Here is a link to a handy online tool I have used over the last few elections to determine how much hope or threat there is in a close election. Bookmark it for use as the returns roll in.
A common scenario is that your candidate is down by a few points, with some of the vote still not counted. The key question is how much of the remaining vote your candidate needs to get in order to finish “first past the post.” If the “remaining vote” number gets unreasonably high, as it did far too early in key states in the Clinton/Trump race, you will know whether to make it an early night. If the number still looks achievable, then you will want to hang in for some better data.
In the case above, my candidate is trailing with 45% of the votes cast, but only 30% of the vote is in. In this case, there are no third-party candidates, so the percentage needed to win is 50% plus one. We need, then, to get 52.14% of the remaining votes in order to end up with 50% of the total vote. As more of the vote comes in this number begins to rise precipitously:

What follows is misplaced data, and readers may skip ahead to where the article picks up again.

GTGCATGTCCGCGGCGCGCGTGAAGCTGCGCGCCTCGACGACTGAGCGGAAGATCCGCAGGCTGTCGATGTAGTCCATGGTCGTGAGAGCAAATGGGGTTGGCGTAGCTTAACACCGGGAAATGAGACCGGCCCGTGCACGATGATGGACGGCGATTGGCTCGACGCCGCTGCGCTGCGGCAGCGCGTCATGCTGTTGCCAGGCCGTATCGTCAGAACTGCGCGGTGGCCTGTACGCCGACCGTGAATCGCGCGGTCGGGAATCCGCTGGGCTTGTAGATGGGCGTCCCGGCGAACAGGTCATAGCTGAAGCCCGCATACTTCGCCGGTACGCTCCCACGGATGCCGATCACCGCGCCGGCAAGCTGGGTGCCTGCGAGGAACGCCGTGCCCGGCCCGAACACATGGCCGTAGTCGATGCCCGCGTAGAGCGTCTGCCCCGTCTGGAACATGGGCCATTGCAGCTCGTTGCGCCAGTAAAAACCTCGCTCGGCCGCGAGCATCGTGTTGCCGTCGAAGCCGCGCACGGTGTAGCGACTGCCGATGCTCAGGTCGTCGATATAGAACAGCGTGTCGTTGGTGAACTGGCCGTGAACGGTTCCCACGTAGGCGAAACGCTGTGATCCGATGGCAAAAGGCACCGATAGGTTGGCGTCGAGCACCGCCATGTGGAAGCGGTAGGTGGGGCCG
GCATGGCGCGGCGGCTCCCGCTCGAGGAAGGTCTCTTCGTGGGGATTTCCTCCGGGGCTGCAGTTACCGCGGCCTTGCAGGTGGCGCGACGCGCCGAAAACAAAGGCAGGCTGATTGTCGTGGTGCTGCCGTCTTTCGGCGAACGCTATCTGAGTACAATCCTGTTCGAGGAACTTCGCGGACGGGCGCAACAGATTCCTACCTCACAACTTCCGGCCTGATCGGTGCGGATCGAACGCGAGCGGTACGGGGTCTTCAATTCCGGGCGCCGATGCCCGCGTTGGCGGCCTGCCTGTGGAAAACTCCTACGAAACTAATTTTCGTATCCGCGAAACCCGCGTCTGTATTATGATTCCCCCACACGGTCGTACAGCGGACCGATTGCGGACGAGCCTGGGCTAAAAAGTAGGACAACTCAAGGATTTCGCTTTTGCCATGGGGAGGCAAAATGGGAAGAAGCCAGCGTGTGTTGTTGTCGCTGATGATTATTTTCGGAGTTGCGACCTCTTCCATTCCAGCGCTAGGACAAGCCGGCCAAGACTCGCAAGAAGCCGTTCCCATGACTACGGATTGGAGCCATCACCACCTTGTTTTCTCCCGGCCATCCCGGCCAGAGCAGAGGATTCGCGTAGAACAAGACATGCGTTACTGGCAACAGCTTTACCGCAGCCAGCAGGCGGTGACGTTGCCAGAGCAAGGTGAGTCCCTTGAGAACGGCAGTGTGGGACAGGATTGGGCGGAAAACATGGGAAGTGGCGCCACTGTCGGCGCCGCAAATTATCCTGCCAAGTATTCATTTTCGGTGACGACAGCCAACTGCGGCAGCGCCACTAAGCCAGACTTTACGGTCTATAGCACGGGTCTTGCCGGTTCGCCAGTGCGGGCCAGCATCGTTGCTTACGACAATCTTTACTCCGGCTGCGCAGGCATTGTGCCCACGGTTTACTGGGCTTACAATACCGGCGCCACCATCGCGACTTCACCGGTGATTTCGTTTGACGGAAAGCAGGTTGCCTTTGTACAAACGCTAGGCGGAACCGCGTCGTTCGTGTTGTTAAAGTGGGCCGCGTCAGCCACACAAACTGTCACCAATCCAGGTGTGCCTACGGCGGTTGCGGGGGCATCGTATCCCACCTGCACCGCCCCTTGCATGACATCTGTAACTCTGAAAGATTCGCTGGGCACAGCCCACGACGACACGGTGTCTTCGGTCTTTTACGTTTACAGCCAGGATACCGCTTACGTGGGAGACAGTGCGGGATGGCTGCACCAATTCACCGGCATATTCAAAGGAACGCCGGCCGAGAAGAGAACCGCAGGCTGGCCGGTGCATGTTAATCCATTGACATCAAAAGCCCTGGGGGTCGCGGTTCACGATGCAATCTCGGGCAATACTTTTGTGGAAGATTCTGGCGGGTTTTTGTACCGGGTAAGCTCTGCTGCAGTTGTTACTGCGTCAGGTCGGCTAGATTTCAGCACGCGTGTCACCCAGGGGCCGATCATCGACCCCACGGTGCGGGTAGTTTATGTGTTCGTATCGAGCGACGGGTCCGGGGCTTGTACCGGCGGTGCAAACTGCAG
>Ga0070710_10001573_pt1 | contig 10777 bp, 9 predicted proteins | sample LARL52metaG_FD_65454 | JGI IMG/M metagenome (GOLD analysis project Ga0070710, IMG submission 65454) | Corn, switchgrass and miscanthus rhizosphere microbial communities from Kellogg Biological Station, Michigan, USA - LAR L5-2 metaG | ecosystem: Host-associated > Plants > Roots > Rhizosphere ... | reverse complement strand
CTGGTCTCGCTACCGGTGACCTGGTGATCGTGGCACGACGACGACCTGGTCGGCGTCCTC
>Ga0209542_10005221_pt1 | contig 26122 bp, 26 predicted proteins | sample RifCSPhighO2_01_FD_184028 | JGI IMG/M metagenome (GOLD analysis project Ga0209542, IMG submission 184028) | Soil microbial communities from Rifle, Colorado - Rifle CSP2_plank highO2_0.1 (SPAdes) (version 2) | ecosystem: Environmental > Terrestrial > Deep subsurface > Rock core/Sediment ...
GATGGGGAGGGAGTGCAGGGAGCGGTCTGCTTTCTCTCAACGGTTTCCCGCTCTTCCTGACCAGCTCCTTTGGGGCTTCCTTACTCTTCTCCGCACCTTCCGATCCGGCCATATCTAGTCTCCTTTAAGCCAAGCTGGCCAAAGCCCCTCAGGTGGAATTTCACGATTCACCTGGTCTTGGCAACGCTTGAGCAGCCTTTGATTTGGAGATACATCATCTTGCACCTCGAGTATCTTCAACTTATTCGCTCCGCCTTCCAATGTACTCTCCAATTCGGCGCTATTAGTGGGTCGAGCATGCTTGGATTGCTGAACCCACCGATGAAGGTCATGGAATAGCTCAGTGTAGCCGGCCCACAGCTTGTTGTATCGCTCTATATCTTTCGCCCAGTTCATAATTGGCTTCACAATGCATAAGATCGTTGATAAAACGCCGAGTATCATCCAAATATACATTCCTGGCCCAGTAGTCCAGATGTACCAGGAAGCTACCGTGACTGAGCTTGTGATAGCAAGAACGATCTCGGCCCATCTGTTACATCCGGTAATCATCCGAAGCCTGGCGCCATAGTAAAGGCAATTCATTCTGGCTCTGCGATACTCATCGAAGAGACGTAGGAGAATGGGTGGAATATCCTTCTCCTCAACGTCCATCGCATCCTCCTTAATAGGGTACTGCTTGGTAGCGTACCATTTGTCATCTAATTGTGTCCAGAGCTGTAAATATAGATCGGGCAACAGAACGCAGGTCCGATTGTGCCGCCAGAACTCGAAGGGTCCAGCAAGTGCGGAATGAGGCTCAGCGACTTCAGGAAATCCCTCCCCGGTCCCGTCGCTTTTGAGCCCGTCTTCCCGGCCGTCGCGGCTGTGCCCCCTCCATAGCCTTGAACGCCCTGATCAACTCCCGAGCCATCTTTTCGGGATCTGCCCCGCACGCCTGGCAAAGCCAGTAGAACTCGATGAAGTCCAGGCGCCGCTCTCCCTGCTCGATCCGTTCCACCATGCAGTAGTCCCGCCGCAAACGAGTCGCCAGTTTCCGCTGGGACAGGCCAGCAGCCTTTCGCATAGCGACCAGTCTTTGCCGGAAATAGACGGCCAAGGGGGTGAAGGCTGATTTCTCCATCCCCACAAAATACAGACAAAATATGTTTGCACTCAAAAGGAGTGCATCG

Our odds are much better if we are tracking at 49%, but once we pass 90% of the votes counted the win still quickly tracks out of reach:
You can also use the tool to determine the safety of your margin if you are currently ahead. If your candidate currently has 52% of the vote, and 80% of the vote is in, he or she needs only 42% of the outstanding votes to still win.
If there are third party candidates, you can take the percentage needed to win down by half of the effect of the total third-party vote percentage (e.g., if third-parties are getting 2% of the vote, then you can probably win with just over 49% of the vote).
Note also that some state constitutional referenda, such as in Florida, require a 60% plus one vote in order to pass, so just change the “percentage-to-win” value to 60 for these ballot issues. And some state elections, such as Georgia’s governor race, require 50% of the vote plus one to avoid a run-off election.
Happy counting and good luck!